9. ご面倒をお掛けして、すみません (ごめんどうを おかけして、すみません) — I’m sorry for all the trouble

Remember how we mentioned that you should apologize in an office setting when someone does something helpful for you? This is the phrase to use.

This isn’t you throwing yourself at their feet and begging for forgiveness. Rather, it’s a formality, a way to thank someone in a Japanese way.

10. どうもすみません!— I am so very sorry!

The mix of どうも — thanks and すみません makes this phrase seem a little strange. How can you thank and apologize to a person all at once? This phrase is used in situations where somebody helps you out with a small task.

A friend pours your tea at lunch. A coworker brings you a file you needed. It’s definitely more of a way of saying “thanks” than apologizing.

Apologies for When You Really Mean It

11. 申し訳ありません (もうしわけ ありません) — I feel awful

This is a very formal phrase used to apologize to a superior at work, a police officer or somebody else that has authority.

It can also be used as a formal way to show extreme gratitude for something. This phrase is similar to これは失礼しました but conveys much more intensity and is only used when apologizing to authority figures.

12. 許して (ゆるして) / 許してください (ゆるしてください) — Forgive me / Please forgive me

Use this phrase when someone’s upset with you, whether it’s a friend, a stranger or a person of authority.

It’s a good expression to use if you want to avoid “losing face,” as yelling at someone and making a scene in Japan is considered a major social faux pas. If you’re calm and asking for forgiveness, you look a lot better.

13. 勘弁して (かんべん して) / 勘弁してください (かんべんして ください) — Show me mercy / Please show me mercy

This may seem similar to 許して but it’s actually a lot more intense.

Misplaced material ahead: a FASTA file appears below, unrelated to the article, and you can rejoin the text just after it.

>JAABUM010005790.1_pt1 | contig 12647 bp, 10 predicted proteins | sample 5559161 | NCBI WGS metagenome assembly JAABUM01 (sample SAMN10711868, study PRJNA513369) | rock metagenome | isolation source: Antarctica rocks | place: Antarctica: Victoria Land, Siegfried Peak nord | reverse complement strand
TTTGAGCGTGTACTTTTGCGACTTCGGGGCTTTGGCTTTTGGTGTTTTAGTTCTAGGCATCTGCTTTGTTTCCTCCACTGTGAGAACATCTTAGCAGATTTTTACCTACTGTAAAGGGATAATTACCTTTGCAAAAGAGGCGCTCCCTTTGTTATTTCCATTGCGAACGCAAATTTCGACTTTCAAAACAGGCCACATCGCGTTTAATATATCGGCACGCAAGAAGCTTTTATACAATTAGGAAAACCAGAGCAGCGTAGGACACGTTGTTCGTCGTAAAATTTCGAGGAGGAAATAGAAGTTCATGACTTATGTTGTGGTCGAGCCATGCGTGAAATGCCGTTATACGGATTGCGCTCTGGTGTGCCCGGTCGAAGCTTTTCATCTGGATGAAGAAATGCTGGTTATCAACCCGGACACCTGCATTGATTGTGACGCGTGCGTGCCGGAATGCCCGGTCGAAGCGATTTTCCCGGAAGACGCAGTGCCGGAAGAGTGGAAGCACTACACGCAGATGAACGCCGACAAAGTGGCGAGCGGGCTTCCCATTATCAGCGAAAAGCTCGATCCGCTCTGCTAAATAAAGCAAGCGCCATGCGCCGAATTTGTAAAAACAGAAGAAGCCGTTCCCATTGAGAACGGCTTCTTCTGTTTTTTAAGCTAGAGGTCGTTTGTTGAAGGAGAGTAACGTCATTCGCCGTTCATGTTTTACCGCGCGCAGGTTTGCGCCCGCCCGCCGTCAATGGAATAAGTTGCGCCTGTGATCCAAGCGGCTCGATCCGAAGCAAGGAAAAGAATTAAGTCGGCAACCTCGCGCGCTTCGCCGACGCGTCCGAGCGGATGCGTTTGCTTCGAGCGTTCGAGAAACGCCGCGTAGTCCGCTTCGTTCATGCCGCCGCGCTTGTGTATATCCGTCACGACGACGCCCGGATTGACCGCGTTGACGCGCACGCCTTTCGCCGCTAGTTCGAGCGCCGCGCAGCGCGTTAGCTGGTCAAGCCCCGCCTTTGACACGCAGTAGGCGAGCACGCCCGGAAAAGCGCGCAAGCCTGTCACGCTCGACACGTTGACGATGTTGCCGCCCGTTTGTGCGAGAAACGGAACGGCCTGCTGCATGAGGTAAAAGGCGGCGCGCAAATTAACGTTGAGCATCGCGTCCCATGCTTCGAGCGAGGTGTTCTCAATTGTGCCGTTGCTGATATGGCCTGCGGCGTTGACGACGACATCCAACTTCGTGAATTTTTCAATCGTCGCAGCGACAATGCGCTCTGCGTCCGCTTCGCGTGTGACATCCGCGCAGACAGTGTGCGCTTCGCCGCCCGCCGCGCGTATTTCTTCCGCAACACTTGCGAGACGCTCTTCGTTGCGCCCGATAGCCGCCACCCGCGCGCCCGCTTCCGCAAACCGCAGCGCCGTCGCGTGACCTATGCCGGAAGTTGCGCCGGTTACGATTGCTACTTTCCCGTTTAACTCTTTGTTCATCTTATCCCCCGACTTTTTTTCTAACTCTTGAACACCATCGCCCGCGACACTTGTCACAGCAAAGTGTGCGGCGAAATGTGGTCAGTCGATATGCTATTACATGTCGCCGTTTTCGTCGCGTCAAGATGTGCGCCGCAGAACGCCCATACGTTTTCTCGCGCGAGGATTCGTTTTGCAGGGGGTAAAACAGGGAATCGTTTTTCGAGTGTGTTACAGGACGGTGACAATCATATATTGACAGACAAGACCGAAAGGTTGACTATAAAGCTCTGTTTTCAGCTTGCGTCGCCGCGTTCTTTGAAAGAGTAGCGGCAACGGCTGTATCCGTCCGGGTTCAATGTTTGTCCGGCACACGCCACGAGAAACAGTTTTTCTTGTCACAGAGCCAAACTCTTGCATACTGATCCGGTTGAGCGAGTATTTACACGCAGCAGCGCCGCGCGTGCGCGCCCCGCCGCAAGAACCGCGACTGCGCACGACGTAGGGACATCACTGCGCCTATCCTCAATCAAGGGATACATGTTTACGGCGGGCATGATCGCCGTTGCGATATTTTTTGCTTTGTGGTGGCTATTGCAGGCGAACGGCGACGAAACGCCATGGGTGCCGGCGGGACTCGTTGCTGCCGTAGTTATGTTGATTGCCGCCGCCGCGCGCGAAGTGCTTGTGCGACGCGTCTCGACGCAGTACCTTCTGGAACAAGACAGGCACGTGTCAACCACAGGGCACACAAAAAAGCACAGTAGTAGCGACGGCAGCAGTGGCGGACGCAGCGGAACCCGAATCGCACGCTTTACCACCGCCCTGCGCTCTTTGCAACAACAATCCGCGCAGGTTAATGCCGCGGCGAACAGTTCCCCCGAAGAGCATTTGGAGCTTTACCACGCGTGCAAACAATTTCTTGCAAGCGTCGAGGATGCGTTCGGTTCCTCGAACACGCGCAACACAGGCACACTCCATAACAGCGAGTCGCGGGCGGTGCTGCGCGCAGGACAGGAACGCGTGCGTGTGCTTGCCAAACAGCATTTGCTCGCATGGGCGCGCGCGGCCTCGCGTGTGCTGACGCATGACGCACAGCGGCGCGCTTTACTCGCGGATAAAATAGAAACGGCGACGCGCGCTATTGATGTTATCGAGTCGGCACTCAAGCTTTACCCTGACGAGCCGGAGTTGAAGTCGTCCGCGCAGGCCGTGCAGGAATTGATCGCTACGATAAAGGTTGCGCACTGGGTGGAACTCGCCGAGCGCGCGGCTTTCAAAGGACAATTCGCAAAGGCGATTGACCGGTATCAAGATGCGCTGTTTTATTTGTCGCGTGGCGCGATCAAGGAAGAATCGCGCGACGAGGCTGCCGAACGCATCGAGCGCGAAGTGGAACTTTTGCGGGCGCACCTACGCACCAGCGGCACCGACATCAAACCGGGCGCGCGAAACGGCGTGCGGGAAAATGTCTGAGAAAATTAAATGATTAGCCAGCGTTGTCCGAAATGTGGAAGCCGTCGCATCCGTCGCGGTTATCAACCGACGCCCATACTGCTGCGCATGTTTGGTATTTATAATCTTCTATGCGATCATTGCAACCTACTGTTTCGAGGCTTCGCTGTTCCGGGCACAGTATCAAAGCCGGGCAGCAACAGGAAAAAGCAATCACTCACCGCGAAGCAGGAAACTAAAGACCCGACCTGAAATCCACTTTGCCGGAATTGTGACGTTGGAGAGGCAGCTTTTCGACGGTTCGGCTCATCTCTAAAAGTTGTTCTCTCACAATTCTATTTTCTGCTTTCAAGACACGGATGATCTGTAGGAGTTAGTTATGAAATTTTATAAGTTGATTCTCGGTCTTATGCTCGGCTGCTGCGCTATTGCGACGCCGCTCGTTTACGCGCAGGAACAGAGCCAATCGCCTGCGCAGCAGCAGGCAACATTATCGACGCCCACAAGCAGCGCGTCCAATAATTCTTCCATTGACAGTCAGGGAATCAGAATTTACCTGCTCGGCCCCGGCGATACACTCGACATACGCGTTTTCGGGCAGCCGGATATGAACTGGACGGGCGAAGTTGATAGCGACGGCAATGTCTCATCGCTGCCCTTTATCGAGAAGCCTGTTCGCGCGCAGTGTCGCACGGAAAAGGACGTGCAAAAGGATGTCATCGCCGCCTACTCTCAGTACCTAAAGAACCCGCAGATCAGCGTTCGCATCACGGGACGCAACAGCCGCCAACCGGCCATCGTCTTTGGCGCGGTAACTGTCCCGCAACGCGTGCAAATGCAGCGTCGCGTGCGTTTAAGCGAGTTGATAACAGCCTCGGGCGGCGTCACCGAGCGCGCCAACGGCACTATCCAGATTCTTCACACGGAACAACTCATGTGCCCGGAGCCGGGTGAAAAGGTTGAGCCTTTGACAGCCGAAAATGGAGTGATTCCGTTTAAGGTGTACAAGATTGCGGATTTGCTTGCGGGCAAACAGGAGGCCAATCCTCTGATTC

If you royally screw up, such as by cheating on your spouse or being responsible for something catastrophic, you’d say 勘弁して / 勘弁してください and probably also dramatically hit your knees.

Someone who’s completely wracked with guilt would use this phrase.

14. お詫びします (おわび します) — I apologize

This is probably the most intensely formal way of apologizing in Japan.

It was famously used by former Prime Minister Murayama in his apology to the world for Japan’s involvement in World War II. That’s the level of screw-up you need to use this one.

15. 合わせる顔がない (あわせる かおが ない) — I cannot face you

This can also be read as “I am too embarrassed to face you.”

The expression can be used interchangeably with 弁解の余地がない but it’s mostly used when apologizing via text or email, hence the “too embarrassed to face you” meaning.

16. 弁解の余地がない (べんかいの よちが ない) — There is no excuse

This would be used when you mess up and there really isn’t any excuse for what you did. If you hurt your spouse’s feelings or got caught doing something really shady, use this term.

17. すごく ごめんね — I am truly very sorry

If you ever do something to really hurt a close friend’s feelings or dishonor them in some way, this somewhat informal but still seriously genuine phrase would be appropriate.

You’ll also hear this phrase used between children after fighting.


Who knew there were so many ways to say “sorry” in Japanese?

While it’s somewhat unnecessary to memorize each and every one of these phrases as a beginner, it would help to write down a handful of them to keep on hand when preparing yourself for a move or visit abroad.

To hear how these apologies are really used, try getting exposure to some authentic Japanese content—meaning the stuff that’s made by and enjoyed by native speakers. Naturally, I’m a big fan of this approach because the FluentU language learning program uses authentic Japanese videos along with interactive subtitles. 

There’s an infinite supply of authentic Japanese content out there, like movies, dramas, anime, even video games—there’s something for everyone.

And politeness is such a cornerstone of the Japanese language that you’re almost guaranteed to see natives apologizing in any content you choose.

Em Casalena is a published author, freelance writer and music columnist who writes about a lot of stuff, from music to films to language.